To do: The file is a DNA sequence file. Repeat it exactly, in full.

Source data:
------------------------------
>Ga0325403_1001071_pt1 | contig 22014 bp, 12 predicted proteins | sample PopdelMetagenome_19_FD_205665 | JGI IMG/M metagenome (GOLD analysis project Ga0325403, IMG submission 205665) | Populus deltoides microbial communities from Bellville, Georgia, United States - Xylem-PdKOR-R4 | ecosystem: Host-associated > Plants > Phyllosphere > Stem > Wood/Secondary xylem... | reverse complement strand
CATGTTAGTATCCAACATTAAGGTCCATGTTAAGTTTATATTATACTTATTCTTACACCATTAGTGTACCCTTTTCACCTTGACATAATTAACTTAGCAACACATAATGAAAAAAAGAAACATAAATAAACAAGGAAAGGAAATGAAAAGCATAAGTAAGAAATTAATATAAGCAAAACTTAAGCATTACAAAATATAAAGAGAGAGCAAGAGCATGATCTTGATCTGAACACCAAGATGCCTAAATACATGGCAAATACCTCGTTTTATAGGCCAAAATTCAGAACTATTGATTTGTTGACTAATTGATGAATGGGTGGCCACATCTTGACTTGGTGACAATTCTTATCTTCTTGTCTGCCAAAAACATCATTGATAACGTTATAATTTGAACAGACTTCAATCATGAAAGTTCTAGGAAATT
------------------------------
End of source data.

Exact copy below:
>Ga0325403_1001071_pt1 | contig 22014 bp, 12 predicted proteins | sample PopdelMetagenome_19_FD_205665 | JGI IMG/M metagenome (GOLD analysis project Ga0325403, IMG submission 205665) | Populus deltoides microbial communities from Bellville, Georgia, United States - Xylem-PdKOR-R4 | ecosystem: Host-associated > Plants > Phyllosphere > Stem > Wood/Secondary xylem... | reverse complement strand
CATGTTAGTATCCAACATTAAGGTCCATGTTAAGTTTATATTATACTTATTCTTACACCATTAGTGTACCCTTTTCACCTTGACATAATTAACTTAGCAACACATAATGAAAAAAAGAAACATAAATAAACAAGGAAAGGAAATGAAAAGCATAAGTAAGAAATTAATATAAGCAAAACTTAAGCATTACAAAATATAAAGAGAGAGCAAGAGCATGATCTTGATCTGAACACCAAGATGCCTAAATACATGGCAAATACCTCGTTTTATAGGCCAAAATTCAGAACTATTGATTTGTTGACTAATTGATGAATGGGTGGCCACATCTTGACTTGGTGACAATTCTTATCTTCTTGTCTGCCAAAAACATCATTGATAACGTTATAATTTGAACAGACTTCAATCATGAAAGTTCTAGGAAATT